A BIZARRE, INSPIRING AND MOSTLY TRUE STORY: A strange thing happened to me whilst on holiday in South Africa, that on reflection, has inspired me. Whilst standing in a gigantic slow moving queue for the ‘rotating lift’ which takes you to the top of Table Mountain, I was greatly enjoying listening to a charming old American man in a cap. It was a very hot day and he was quite frankly sweating profusely, we all were. An hour passed and everyone was getting a little bit impatient with the ongoing wait, when he turned to me (ignoring my fiancee completely) and said “don’t worry you’ll get there…”, he then pushed the peak of his cap back with a forefinger, revealing a weathered forehead, before finishing the sentence with the strikingly gruff words “…step by step“. I turned to my fiancee with a pair of excited wide eyes, and mouthed his words to her before turning back to face him. BUT unbelievebly he had vanished, VANISHED into thin air in a jam packed queue! How?! My fiancee seemed to think that she saw him move to the other faster moving queue and then into the lift, and she stated with a stern expression that she wasn’t interested in discussing it any further. I don’t know who/what he was or where the heck he vanished to, but I have a sneaky suspicion that he was there to inspire me ahead of my upcoming challenges. If I’m struggling during the race at any point, I’ll think of that magical, sweaty old man and repeat his wonderful words…”step by step“.
RACE PLAN: I’m now focusing on a finishing time rather than a finishing position, due to the fact that the race is stacked with very accomplished ultrarunners. Some of the athletes competing have completed 50-mile trail ultras under the 7 hour mark! The Centurion Running pre-race preview predicts that the current course record is more than likely to disappear. I plan to run the flatter portions of the course at a pace of 8.30 minutes per mile, and am roughly aiming for an 8 hour finishing time, but I’ll need to dig pretty deep to make that happen as the course has around 4800ft of climbing.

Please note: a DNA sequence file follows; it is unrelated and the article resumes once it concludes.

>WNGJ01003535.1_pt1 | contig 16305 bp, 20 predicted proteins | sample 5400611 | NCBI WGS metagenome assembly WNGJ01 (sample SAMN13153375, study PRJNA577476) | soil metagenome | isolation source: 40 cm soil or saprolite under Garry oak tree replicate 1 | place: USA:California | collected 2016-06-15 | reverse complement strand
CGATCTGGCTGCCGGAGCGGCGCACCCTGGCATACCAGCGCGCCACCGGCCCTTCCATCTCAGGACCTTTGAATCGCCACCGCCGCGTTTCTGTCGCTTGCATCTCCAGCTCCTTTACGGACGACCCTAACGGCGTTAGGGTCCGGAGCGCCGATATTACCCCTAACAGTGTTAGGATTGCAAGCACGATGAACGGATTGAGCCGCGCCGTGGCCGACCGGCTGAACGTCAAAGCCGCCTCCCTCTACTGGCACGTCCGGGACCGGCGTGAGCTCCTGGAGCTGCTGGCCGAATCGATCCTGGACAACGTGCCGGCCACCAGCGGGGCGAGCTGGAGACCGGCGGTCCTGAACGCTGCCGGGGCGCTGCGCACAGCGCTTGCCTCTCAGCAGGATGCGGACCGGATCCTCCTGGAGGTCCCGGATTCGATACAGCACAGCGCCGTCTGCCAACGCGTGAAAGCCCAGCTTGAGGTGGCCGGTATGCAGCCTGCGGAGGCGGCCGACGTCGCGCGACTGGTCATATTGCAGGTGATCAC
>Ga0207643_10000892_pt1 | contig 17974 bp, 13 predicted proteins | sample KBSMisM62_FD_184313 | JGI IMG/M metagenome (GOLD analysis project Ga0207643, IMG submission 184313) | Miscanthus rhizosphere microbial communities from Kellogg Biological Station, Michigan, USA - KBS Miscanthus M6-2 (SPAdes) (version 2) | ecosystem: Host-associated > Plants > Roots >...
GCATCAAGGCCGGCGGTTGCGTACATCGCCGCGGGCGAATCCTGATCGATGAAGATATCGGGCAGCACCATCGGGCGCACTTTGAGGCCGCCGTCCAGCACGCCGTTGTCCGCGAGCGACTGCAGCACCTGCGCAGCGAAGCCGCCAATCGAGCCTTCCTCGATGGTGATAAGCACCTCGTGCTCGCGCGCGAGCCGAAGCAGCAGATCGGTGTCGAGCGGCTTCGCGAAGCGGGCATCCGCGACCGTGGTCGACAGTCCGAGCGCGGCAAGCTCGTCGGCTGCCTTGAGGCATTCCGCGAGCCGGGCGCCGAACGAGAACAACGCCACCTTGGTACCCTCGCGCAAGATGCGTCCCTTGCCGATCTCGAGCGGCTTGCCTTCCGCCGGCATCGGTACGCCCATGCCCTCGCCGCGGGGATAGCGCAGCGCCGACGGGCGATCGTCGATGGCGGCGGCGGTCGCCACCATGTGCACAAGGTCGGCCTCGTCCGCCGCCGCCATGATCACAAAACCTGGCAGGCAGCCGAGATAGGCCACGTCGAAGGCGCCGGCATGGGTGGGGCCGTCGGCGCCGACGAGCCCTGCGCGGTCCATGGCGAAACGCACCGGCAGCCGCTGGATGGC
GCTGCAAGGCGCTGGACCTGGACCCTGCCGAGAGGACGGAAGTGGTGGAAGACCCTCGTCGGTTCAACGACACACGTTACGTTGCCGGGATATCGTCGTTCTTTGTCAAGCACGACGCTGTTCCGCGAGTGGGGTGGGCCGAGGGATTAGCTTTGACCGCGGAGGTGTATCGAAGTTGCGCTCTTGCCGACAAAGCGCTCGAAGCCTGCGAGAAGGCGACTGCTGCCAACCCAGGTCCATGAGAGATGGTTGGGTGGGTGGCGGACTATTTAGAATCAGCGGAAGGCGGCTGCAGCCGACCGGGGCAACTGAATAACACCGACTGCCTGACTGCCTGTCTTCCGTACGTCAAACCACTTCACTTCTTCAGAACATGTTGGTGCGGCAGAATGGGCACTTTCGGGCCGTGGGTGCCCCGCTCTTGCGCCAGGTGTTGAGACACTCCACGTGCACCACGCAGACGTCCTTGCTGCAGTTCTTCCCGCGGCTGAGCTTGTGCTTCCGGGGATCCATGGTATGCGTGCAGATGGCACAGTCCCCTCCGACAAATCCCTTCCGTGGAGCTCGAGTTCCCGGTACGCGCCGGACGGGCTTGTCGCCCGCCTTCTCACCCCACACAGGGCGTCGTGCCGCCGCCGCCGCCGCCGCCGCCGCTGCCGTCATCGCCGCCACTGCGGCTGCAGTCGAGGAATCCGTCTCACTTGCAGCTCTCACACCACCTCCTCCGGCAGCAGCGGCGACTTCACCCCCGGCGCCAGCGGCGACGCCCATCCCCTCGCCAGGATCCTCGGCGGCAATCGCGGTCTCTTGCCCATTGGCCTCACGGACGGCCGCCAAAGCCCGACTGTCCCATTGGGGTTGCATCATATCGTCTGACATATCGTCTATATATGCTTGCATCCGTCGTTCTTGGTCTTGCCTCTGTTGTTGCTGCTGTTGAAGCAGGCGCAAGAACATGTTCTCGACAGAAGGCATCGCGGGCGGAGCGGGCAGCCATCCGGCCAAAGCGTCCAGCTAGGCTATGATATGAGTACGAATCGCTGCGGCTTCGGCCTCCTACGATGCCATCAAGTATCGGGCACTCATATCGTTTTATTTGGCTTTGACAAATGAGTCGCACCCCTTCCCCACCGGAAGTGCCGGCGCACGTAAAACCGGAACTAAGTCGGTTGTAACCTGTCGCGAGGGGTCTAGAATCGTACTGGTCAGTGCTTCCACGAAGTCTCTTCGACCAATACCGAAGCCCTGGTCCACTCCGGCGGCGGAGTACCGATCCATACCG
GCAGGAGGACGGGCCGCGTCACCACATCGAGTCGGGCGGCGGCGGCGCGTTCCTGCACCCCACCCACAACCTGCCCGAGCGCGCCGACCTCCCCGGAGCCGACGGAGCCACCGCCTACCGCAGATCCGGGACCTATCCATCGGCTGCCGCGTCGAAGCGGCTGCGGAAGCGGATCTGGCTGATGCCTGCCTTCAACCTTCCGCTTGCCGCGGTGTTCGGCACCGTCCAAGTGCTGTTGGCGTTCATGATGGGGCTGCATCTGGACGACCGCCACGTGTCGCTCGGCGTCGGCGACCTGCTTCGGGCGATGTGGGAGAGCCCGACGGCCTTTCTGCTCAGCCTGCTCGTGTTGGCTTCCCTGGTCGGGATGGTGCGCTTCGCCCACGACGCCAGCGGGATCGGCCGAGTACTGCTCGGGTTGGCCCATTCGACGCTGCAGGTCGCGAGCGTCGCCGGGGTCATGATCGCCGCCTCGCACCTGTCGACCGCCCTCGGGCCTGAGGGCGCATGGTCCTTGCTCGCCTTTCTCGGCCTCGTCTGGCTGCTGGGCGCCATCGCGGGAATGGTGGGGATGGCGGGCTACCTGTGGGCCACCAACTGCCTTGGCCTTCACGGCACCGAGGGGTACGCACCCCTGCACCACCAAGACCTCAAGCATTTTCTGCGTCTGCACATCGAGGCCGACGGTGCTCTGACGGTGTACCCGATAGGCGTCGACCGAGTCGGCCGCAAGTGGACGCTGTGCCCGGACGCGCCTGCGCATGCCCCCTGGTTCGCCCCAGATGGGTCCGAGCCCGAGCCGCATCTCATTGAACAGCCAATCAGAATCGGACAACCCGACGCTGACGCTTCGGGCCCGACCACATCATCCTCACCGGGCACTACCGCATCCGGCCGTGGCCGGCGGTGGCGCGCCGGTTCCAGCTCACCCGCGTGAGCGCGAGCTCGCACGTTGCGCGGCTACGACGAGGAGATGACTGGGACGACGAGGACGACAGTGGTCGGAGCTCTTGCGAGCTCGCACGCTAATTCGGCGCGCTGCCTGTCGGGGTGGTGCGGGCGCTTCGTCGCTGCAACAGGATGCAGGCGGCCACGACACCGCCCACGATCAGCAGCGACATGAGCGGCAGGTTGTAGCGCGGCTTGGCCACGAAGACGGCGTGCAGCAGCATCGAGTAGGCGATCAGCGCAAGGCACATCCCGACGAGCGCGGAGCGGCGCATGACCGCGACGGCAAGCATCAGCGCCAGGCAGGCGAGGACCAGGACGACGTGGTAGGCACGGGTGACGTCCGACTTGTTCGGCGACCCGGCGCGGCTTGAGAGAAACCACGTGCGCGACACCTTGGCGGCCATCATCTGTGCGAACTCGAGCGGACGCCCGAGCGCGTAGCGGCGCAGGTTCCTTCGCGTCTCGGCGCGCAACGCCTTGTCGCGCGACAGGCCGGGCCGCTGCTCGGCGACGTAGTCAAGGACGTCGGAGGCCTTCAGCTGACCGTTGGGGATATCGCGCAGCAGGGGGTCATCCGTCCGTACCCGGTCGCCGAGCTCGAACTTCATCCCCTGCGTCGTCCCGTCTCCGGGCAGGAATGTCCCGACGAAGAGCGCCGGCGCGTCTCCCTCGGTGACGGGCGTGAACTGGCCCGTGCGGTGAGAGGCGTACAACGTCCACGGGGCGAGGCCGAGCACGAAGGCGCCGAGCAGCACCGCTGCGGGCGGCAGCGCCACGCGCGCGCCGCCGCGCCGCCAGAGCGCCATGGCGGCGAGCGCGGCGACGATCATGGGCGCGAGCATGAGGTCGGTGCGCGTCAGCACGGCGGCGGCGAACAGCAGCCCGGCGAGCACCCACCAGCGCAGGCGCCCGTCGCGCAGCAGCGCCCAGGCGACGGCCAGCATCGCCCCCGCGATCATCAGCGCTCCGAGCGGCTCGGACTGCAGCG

My plan is to not stop for the food and drink available at the aid stations, instead I’ll meet my crew at 4 accessible points along the trail (roughly every 10 miles) for a freshly stocked race pack, in return they’ll receive a sweaty high-5 (or high-10 if the moods suits).
PODCASTS: For anyone interested, here are some of the most interesting and inspiring ultrarunning related podcasts that I’ve come across:
- Ultrarunning legend Scott Jurek discusses his unmatched accomplishments, the life changing appeal of endurance sports, the Tarahumara indians and the amazing success of the bestselling book ‘Born The Run’: http://www.competitorradio.competitor.com/2014/02/scott-jurek-2/
- Three seriously reformed individuals give a fantastic insight into what it takes to compete in the 135 mile Death Valley based Badwater ultra marathon: http://podbay.fm/show/352045605/e/1374573600?autostart=1
- The relatively unknown, patron saint of ultra pacing, Errol ‘The Rocket’ Jones, has a lovely tale to tell: http://ultrarunnerpodcast.com/errol-the-rocket-jones/
- A Navy Seal style approach to ultrarunning from an absolute machine of a man – David Goggins: http://www.competitorradio.competitor.com/2013/01/david-goggins-2/
- Dean Karnazes discusses his staggering 3000 mile run across America: http://www.competitorradio.competitor.com/2011/05/dean-karnazes-3/
There are a number of good ultrarunning documentaries out there, but the best in my opinion is the downloadable independent film ‘Unbreakable: The Western States 100’. After the backstories of the 4 key undefeated competitors are told, the film switches back and forth between the unique history of the legendary event, told by the charismatic Gordy Ainsleigh, and the 2011 race as it unfolds. It’s edge of your seat stuff! http://www.journeyfilm.com/servlet/the-53/Unbreakable-DVD–dsh–PreSale/Detail (http://www.youtube.com/watch?v=4a26xp28jm0)
So, one week of tapering remains, with a mid week sports massage to freshen up the legs, before it’s time to toe the line in Worthing, get comfortable with being uncomfortable and start moving forward.
“Push yourself again and again. Don’t give an inch until the buzzer sounds” – Larry Bird